BAGLEY, Minn. - Two activists who tampered with Enbridge pipeline valves in solidarity with Dakota Access Pipeline opponents have been charged with felonies in Minnesota's Clearwater County.

Emily Johnston, 50, Seattle, and Annette Marie Klapstein, 64, Bainbridge Island, Wash., were each charged Wednesday, Oct. 12, with two felony counts related to criminal damage to property of critical public utilities and two gross misdemeanor charges of trespassing.

The women were part of a group called Climate Direct Action that said they were signaling their support for the Standing Rock Sioux Tribe when they tampered with emergency valves of five pipelines that carry Canadian crude into the United States.

Johnson and Klapstein are accused of threatening to shut down two Enbridge pipelines and using bolt cutters to cut padlocks and chains to access the pipeline valves at a facility near Leonard, southeast of Clearbrook, according to court records.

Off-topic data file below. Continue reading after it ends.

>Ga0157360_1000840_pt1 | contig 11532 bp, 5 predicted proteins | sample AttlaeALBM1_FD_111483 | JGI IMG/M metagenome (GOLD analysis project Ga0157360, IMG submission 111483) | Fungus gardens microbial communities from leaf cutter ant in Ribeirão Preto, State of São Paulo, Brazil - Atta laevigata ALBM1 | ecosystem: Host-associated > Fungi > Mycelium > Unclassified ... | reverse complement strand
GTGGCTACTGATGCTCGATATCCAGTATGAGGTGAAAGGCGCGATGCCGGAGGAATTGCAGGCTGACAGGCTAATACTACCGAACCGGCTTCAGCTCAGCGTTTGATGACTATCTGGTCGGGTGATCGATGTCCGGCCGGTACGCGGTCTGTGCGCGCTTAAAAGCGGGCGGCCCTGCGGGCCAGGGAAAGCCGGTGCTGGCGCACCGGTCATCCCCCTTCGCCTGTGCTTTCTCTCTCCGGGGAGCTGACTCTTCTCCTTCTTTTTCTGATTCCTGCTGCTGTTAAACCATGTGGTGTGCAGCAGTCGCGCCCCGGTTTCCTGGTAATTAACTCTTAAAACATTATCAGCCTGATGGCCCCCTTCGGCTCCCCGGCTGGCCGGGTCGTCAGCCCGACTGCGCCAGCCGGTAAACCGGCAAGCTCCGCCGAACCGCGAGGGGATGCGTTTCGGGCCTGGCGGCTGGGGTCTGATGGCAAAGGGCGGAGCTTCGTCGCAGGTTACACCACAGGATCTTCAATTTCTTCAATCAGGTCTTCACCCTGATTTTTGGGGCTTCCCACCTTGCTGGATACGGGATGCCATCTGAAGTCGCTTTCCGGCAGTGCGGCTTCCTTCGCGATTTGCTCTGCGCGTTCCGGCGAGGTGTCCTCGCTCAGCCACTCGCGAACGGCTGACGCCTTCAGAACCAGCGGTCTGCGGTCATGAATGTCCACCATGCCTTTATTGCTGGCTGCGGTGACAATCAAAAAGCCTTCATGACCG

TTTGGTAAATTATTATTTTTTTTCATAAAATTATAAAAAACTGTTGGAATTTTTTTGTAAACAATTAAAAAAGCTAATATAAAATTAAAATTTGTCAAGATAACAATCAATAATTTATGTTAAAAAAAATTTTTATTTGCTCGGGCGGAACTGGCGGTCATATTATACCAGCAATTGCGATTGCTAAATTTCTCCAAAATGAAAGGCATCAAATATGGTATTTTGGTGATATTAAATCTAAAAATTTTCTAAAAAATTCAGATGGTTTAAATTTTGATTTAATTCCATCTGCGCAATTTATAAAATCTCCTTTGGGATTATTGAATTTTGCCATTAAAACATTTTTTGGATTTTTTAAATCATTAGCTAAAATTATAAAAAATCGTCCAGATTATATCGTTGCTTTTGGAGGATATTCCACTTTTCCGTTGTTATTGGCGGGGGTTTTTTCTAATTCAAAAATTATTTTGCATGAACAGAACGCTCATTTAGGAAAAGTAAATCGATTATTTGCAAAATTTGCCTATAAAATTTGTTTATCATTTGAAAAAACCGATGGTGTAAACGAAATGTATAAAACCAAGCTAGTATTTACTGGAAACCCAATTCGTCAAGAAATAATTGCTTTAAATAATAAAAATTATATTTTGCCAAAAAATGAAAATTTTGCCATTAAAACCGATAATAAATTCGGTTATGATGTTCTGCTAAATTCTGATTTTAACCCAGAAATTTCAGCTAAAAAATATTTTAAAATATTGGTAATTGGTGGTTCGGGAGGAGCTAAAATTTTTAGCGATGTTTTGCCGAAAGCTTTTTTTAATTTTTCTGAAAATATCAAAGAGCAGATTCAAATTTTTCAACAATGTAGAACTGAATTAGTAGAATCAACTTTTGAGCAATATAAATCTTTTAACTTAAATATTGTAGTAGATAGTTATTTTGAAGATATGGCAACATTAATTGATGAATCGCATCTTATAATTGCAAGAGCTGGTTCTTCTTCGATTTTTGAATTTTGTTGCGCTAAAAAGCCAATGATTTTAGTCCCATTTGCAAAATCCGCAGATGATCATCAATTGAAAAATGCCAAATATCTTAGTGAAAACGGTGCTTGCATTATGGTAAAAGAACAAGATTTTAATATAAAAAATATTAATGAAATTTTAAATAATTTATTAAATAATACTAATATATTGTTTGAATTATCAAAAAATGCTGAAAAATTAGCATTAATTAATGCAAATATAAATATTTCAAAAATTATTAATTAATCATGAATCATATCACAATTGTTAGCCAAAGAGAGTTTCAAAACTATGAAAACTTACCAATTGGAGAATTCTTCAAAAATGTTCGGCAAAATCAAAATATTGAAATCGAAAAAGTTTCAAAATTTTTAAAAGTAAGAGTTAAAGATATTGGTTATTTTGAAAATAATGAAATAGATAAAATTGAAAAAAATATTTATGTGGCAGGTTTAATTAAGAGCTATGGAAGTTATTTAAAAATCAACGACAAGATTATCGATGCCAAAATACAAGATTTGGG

Enbridge spokeswoman Lorraine Little said officials temporarily shut down the pipelines as a precaution but the company was not expecting impacts to customer deliveries.

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Criminal charges are also expected to be filed Wednesday in North Dakota after activists similarly tampered with a valve station for TransCanada's Keystone Pipeline near Walhalla. The pipeline was inactive for more than seven hours, said Pembina County State's Attorney Ryan Bialas.

A spokeswoman for the activist group said a total of 10 were arrested, including other arrests in Montana and Washington state. The group said they were targeting pipelines that deliver tar sands oil from Alberta into the U.S. and calling on President Obama to avert a "climate catastrophe."

The group also opposes the four-state Dakota Access Pipeline that the Standing Rock Sioux Tribe fears will threaten their water supply and sacred sites.